• His role has lessened since his first stint here in San Antonio, his numbers declining, but Stephen Jackson still has some valuable contributions left for this team. Gregg Popovich and his teammates have an unwavering trust in Jackson, as evident by him playing the entirety of the fourth quarter–all of it guarding the NBA’s most potent scorer. In Game 1 Jackson validated that trust, doing an admirable job in denying Durant easy catches and holding him up long enough for help defenders to arrive. That he hit a big three-pointer in the fourth quarter just adds to the mythology of Stephen Jackson in San Antonio.
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  • Kev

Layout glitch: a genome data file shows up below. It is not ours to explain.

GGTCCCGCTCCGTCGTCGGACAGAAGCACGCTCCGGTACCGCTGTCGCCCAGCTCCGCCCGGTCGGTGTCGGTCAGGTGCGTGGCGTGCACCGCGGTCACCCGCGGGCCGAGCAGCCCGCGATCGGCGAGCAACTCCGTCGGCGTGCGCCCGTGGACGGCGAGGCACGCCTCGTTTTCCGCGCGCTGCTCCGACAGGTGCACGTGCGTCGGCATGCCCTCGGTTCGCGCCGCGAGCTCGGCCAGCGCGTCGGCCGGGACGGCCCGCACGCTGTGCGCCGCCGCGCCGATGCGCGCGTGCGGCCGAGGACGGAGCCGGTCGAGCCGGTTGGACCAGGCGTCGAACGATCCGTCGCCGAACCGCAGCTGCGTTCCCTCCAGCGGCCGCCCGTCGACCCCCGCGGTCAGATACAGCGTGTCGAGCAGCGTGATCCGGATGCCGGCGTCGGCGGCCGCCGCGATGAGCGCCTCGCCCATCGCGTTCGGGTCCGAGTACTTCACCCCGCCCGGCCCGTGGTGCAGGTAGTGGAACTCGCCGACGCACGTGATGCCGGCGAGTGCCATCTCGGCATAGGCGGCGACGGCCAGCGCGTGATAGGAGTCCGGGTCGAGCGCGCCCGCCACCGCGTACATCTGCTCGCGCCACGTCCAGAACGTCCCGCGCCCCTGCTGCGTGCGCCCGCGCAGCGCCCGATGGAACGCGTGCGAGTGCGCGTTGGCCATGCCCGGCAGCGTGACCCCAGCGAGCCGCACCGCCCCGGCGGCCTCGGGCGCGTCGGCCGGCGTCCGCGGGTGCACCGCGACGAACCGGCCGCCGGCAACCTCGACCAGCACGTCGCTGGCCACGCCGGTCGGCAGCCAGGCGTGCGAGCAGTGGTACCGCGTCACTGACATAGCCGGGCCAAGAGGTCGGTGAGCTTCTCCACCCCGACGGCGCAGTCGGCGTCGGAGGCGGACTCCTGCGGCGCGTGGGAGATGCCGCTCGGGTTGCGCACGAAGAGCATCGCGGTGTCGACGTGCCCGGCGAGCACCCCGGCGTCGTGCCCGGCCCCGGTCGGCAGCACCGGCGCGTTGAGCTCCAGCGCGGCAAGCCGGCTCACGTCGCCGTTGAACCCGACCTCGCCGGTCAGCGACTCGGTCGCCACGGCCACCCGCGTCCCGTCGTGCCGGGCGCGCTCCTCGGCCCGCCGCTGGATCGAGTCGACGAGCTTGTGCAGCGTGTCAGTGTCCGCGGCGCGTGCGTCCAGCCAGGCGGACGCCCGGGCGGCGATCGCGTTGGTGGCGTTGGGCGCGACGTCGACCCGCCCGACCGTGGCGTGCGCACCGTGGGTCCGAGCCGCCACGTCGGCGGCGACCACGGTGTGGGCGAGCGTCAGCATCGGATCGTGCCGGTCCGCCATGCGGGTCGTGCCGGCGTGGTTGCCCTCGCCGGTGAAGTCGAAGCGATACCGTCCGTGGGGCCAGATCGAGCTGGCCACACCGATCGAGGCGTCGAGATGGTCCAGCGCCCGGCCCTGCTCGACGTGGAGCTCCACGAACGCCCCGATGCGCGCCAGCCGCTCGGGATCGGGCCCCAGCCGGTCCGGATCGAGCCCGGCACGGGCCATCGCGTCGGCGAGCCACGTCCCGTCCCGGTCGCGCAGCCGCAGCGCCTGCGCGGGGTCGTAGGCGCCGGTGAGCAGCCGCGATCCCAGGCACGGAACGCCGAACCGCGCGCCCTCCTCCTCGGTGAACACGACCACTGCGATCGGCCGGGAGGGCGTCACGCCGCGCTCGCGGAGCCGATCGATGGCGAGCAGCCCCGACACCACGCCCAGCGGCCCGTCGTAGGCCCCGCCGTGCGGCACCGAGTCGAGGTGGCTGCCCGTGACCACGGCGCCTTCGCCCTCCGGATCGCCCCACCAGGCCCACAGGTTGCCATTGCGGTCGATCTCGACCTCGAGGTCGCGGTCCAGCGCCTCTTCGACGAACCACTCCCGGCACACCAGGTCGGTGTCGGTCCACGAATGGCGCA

Putting fan-bias aside, I think most objective spectators knew the Spurs would score easily against this Thunder team. The question going in was really centered around their interior defensive presence lead by shot blocking machine Serge Ibaka. I feel Duncan proved he can still move laterally (and spin) quick enough to create space against the premier shot blocker in the paint, and from mid-range. And the way the Spurs space the floor allows those lanes to open because Perkins has to come out, Ibaka has to come out, and the pick and roll sets the Spurs used last night really exploited the lack of perimeter defense the Thunder possess (or don’t). Quick fouls were called on Harden and Westbrook trying to poke the ball away on many reaches at the top of the key as the pick was being set. San Antonio showed last night (2nd half / 4th quarter especially), that if you control the ball and execute with minimal errors (turnovers) you can take away a huge part of the game the Thunder rely on to generate momentum and drawing fouls (the fast break, and points off turnovers). This was a match-up nightmare for Oklahoma City, and most of basketball collective could see it on paper. I am still fairly confident the Spurs have one of the rarest opportunities in NBA playoff history, to sweep the first 3 rounds (if you take away Harden’s last 2 undefended 3-pointers, this game wasn’t nearly as close as the final score indicates). But, I would not be surprised at all if OKC wins game 4 to take it back to San Antonio (pride game on their home-court).